Underage sexting is when an adult shares or participates in an exchange of sexually explicit content with a minor in the form of images or text. It is a crime for an adult to “sext” with a minor, which is anyone under 18. Explicit content is often sent to entrap an adult and subject them to extortion. Crimes can also occur when an adult sends content to coerce a minor.
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With the ever-increasing popularity of online dating and “hookup” websites and applications, it’s no wonder that these platforms have become popular with scam artists. Our Nashville law firm has been seeing an increase in setups and scams associated with underage sexting, and the perpetrators can be surprisingly sophisticated. If you find yourself in a scenario similar to what is described in this article, it would be very advisable to get your situation evaluated by a criminal attorney.
So here’s the common scenario involved in the setup: You’ve been talking to someone online who appears to be at least 18 years old. You’ve also sent pictures or suggestive messages with the other individual, and suddenly things change drastically. The individual you’re talking to reveals they are a minor. At this point, there are one of three most likely realities:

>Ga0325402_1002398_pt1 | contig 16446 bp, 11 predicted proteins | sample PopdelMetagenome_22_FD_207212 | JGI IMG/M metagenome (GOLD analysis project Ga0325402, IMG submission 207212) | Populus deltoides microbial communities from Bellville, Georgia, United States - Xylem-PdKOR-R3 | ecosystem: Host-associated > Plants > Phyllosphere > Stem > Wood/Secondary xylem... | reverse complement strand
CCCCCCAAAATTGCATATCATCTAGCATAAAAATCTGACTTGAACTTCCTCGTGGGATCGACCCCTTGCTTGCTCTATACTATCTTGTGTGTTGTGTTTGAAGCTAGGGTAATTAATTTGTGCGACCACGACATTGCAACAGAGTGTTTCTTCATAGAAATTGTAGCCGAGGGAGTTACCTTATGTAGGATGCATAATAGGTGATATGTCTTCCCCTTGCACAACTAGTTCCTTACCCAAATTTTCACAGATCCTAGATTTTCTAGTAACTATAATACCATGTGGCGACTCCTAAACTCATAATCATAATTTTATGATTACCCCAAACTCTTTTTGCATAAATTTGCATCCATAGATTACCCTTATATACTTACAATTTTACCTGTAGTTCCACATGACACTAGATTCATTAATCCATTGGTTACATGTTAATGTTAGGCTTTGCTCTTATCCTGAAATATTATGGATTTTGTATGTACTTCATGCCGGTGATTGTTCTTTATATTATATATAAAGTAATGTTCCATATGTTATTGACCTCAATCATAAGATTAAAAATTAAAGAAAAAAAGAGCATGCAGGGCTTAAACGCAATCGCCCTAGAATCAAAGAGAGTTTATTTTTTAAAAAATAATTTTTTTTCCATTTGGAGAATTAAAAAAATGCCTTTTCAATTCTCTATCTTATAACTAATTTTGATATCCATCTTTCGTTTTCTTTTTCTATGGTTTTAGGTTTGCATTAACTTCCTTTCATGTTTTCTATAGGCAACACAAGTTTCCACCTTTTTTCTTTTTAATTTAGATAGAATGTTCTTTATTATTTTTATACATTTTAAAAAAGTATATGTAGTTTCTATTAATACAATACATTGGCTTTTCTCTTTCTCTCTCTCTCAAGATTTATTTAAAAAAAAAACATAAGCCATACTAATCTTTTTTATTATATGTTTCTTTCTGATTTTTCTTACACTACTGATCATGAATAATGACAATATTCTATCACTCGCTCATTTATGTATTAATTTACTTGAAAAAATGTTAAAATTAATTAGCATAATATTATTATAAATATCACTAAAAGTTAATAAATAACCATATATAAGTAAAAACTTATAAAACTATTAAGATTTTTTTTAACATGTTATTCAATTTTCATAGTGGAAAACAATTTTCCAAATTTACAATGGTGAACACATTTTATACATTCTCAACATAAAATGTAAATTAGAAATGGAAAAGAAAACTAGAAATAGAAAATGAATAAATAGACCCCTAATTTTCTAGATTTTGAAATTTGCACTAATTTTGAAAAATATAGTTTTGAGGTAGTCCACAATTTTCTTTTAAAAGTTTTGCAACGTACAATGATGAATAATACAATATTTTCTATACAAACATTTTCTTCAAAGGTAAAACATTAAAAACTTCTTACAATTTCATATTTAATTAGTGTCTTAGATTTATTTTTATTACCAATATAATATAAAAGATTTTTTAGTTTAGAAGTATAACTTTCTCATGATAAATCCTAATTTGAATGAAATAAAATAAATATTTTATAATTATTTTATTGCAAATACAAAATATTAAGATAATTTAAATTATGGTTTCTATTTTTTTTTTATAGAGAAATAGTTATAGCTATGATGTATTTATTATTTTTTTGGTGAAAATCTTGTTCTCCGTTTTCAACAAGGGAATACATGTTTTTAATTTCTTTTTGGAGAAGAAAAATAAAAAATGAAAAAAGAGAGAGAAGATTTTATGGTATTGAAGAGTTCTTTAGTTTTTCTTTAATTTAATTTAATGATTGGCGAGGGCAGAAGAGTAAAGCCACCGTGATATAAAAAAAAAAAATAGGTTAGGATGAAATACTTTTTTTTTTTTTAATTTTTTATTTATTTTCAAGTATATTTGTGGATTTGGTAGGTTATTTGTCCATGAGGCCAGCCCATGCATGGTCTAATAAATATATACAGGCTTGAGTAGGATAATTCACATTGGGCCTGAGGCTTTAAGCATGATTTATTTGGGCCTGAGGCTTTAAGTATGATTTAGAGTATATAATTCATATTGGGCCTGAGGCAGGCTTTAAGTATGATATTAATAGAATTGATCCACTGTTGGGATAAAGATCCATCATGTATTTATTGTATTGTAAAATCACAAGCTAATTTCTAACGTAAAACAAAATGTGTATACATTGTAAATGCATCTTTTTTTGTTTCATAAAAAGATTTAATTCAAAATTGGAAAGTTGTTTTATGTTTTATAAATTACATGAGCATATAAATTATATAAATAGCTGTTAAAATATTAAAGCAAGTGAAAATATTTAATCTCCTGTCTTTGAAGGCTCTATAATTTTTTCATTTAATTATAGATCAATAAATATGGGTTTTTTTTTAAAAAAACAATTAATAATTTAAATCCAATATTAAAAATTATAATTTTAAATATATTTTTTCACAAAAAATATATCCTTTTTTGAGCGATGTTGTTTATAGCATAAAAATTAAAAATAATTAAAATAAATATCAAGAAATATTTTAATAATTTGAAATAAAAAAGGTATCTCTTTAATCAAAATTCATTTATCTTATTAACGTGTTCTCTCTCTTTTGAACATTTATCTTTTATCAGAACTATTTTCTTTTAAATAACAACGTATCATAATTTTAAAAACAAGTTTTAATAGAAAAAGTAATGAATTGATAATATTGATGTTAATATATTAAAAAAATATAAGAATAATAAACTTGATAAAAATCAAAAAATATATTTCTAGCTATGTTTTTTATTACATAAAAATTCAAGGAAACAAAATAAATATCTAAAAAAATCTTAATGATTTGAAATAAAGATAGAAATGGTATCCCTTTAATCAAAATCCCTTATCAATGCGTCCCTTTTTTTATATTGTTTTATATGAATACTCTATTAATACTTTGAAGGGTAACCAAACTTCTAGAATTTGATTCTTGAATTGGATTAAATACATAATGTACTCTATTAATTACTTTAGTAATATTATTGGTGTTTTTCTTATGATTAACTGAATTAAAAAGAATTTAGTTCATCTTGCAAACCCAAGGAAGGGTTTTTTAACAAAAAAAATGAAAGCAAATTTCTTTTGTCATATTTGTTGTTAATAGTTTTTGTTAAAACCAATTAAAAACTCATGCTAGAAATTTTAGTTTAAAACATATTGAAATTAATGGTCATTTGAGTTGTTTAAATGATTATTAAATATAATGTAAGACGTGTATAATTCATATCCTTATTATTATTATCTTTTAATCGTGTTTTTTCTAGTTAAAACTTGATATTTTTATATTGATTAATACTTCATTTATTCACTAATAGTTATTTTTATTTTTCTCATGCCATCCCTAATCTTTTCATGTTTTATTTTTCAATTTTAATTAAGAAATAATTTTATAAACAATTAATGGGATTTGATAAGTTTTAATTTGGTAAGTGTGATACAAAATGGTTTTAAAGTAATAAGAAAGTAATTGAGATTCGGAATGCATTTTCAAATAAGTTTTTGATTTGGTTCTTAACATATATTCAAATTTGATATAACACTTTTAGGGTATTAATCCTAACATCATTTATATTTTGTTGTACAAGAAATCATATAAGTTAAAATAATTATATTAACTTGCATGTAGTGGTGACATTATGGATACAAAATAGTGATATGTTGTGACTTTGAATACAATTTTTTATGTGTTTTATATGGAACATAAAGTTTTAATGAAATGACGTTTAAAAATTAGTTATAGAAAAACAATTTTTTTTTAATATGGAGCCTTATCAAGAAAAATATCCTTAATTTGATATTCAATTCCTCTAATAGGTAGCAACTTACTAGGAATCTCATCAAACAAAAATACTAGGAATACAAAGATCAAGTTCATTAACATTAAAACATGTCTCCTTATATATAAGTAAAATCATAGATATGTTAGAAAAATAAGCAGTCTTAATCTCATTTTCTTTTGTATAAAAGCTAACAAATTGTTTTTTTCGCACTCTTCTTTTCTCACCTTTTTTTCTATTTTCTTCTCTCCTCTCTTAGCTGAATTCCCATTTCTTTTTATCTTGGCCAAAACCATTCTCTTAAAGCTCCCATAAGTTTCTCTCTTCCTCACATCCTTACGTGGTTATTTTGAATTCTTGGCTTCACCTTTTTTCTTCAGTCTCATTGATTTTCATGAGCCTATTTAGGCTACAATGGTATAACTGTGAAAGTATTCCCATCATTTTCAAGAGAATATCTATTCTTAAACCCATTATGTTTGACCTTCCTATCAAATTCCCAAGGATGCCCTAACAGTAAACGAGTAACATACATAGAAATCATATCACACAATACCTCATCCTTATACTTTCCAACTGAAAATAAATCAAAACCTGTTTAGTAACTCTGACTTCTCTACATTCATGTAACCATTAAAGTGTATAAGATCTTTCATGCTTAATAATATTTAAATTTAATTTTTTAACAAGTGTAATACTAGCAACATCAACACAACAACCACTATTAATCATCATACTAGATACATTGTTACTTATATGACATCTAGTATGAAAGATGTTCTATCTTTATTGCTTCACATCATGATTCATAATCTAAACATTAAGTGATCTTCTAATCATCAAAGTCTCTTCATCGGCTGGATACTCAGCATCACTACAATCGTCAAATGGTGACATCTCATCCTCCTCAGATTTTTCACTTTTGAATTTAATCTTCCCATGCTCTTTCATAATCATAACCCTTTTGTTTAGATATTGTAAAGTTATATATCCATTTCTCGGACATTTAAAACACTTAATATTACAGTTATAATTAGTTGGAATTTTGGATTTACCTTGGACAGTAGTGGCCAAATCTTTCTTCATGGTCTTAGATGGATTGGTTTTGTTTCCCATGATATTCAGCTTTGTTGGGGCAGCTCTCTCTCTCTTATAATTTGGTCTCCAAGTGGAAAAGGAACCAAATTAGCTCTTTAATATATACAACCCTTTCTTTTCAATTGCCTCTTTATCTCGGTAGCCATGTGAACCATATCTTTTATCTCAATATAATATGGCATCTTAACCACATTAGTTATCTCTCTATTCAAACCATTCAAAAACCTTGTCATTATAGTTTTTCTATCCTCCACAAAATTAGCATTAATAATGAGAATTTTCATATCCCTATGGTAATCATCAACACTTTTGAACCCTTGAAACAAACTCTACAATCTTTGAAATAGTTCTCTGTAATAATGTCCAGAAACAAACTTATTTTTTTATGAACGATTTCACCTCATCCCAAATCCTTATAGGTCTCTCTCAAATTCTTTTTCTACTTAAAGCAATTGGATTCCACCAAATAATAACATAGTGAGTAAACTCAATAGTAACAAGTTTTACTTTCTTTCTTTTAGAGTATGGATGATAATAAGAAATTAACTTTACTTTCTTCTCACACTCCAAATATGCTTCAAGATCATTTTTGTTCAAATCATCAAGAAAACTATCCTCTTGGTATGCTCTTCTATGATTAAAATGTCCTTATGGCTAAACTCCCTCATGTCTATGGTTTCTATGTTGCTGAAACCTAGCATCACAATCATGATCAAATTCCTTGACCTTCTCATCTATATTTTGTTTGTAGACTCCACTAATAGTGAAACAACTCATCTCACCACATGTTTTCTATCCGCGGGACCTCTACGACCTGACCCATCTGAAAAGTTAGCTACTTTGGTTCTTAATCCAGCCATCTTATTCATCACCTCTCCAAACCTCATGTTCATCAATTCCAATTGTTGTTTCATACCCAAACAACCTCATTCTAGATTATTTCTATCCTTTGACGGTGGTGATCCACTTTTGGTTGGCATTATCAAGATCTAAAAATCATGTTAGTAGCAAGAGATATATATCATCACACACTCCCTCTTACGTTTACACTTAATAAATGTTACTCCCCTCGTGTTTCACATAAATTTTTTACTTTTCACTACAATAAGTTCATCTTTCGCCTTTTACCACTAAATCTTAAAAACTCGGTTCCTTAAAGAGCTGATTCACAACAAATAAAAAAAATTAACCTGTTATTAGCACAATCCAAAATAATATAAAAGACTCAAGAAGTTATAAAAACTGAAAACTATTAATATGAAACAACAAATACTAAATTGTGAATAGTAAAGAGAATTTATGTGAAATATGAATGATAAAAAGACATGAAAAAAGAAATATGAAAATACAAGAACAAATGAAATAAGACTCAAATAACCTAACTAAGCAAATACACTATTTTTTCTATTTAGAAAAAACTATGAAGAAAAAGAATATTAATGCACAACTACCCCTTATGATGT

- The person with whom you’ve been speaking is in fact a minor, but not involved in a setup.
- The person is in fact a minor, and someone claiming to be their parent reaches out to you and threatens to go to the authorities if you don’t pay some sum of money.
- The person with whom you’ve been speaking is not in fact a minor, but nevertheless pretends to be one with the purpose of extorting money out of you.
Regardless of the actual reality, if you think you’ve fallen victim to a setup or scam involving a minor on an online dating or hookup platform, you need to proceed carefully and get some legal advice fast. You should also immediately cease all communication with the alleged minor or anyone associated with them because, the simple truth is, none of the possibilities are ideal, and how you react makes all the difference. Moreover, it is often difficult to know which of these scenarios is actually applicable to your situation at the time.
These “underage sexting” setups (as in scenarios (2) and (3) above) follow a similar pattern and may or may not involve an actual minor.
- Almost immediately after engaging in a conversation on a dating app or online forum with a young woman or man who claims to be 18 or over, he or she asks for your phone number so they can text you.
- The person wants to exchange pictures via texting, and it doesn’t take long before he or she sends a sext or nude photograph and asks for you to send a nude photograph. He or she will sometimes say he or she is a couple of weeks away from turning 18 and then sends a sext. Some respond thinking “why not”—after all, the person will be 18 very soon.